Uncommon Marketing

Bringing sarcasm, humor, and common sense to this mess of marketing and business.

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Part I: Demand Generation Readiness

Cover all your bases before spending on tools and people

Getting started with a lead generation strategy requires a certain level of readiness, especially if you are a business marketing to businesses (B2B). But, being “ready” for lead and demand generation goes far beyond getting a Salesforce.com license and a MailChimp account or Constant Contact account. Certainly, those are two of the most necessary tools – salesforce automation and email service provider – that can help manage leads and communicate, but there is so much more to consider, think about, decide upon, and put into place to ensure success.

This blog series is about simply assessing whether you’re ready to do some marketing lead and demand generation. This is important, because I’ve been in many roles and freelance projects where the company lacked resources or the product itself just wasn’t ready to attract and keep customers. My goal is to outline the important items to have ready before jumping head first into spending money on platforms or people. Or, you may choose to just hire a marketer to tackle all these things for you, in which case you’ll want to have a budget prepared to support it. Personally, I love building it from the ground up, because I know it’ll be built right. Either way, this will give you an idea of what a program may look like.

Before hiring a marketer, a team, or even signing on the dotted line for any technology services, I believe it’s a smart move to first assess your readiness to begin driving leads with which to do demand generation. Note I referenced both, there is a distinct difference between lead generation and demand generation. You may learn more about the difference on the recent blog post, “Driving Leads vs. Generating Demand for Small B2B Businesses.”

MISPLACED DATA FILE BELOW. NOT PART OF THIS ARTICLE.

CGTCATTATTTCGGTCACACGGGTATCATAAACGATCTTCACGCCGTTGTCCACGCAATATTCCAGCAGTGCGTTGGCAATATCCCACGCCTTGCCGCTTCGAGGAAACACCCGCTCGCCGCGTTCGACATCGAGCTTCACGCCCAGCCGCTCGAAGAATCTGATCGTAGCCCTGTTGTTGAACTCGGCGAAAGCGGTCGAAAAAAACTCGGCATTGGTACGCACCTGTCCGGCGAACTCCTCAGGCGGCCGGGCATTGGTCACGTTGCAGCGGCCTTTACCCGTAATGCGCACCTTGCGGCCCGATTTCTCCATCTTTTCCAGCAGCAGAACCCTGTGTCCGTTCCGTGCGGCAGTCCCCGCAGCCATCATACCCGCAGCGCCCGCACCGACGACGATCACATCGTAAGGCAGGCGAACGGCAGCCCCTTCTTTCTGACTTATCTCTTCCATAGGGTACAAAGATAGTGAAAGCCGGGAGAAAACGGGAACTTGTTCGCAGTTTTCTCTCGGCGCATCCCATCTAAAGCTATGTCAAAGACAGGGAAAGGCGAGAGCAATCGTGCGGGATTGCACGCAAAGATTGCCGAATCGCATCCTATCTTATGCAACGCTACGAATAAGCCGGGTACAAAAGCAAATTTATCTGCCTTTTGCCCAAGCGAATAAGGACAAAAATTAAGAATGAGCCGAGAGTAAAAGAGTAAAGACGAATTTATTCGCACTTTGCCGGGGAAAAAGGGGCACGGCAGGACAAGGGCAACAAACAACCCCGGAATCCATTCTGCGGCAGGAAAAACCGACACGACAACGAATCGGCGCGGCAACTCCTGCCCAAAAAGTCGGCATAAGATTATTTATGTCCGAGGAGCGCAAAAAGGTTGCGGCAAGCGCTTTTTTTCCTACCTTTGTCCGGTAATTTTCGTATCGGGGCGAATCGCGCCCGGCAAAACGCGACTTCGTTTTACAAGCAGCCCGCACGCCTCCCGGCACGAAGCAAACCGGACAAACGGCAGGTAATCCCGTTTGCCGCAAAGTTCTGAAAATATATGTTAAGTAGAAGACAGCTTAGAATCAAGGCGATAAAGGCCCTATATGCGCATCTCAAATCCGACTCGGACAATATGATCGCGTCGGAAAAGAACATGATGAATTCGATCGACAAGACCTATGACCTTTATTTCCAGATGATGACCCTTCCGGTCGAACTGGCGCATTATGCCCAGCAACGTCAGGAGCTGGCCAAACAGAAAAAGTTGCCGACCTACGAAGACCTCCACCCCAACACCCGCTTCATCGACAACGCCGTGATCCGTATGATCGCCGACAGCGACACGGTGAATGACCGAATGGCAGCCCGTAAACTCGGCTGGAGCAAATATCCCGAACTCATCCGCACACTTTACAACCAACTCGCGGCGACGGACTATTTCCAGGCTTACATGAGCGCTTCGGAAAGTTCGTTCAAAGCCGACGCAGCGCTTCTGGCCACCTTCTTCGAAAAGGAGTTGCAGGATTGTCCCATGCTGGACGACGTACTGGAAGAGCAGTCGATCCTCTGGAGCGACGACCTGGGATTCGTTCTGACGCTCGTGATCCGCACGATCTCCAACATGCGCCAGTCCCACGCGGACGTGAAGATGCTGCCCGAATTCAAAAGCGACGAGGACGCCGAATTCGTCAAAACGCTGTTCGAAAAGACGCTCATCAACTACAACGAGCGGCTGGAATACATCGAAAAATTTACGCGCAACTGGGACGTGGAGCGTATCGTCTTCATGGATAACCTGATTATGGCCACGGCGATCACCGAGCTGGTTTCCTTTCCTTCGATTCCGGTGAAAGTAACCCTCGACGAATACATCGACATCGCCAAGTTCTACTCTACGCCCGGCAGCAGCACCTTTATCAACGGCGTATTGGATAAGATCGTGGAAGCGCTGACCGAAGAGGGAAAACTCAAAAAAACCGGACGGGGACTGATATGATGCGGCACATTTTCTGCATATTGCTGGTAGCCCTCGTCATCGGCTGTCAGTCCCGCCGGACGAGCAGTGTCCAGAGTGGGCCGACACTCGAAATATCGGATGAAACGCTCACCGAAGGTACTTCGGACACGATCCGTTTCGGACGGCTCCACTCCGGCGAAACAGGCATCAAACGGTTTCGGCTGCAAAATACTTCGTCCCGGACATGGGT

The following can be used as a checklist or a guide to hold a planning session with your leaders to dive into every major component, so you come out on the other side with a launch plan upon which everyone agrees.

Regardless, taking a look at each of these areas may surface gaps that, if not addressed, could cause a lot of stops, starts, delays, and mediocre attempts that derail your effort down the road – not to mention strain or waste your budget. As ready as you feel you are, doing this may uncover a few ducks left to get in a row before spending any hard cash.

Whether you decide to hire a marketer or not, what follows is a helpful list of the 13 most important things you should have in place if you want to start generating leads and implement a demand generation strategy (and culture!) for your organization. At a minimum, this will help uncover where your marketer, if you decide to hire, may need to start when it comes to basic preparation.

For this first entry, I will list the top 13 that I, from experience, feel need to be in place before spending any money to run a lead generation campaign, or even hiring a bunch of people to run campaigns. Due to the length already, I’ll stop with the list and continue in Part 2 with Section 1: Product, Customer, & Message. As each part is launched, I’ll link the section header to the entry.

A Solid Marketing Demand Generation Practice – 7 Areas to Prepare

Section 1: Product, Customer, & Message

  1. Minimum Viable Product
  2. Know Your Target Market and the Profile of your Best Customers
  3. Offer A Reason to Believe – For Your Target Market
  4. A Message to Support Your Claims

Section 2: Baseline Marketing Assets

  1. A Decent, Easy to Use Website – Make it Easy to do Business with You
  2. Can You be Found by those Seeking?
  3. Good Optimized Content

Section 3: Resources – Who Will You Need to Help?

  1. Sales Resources
  2. Technical Resource(s)
  3. Creative Resource or Agency

Section 4: Budget, Goals, & KPIs

  1. Budget
  2. Goals – What Does Success Look Like?
  3. Define KPI’s – Key Performance Indicators

Section 5: Tools of the Trade

  1. Customer Relationship Management Tool (CRM)
  2. Email Service Provider (ESP)
  3. Marketing Automation, if You Must (not necessary in early stages, IMHO)

To dig into each of these areas, start with the next entry, “Section 1: Product, Customer, & Message.”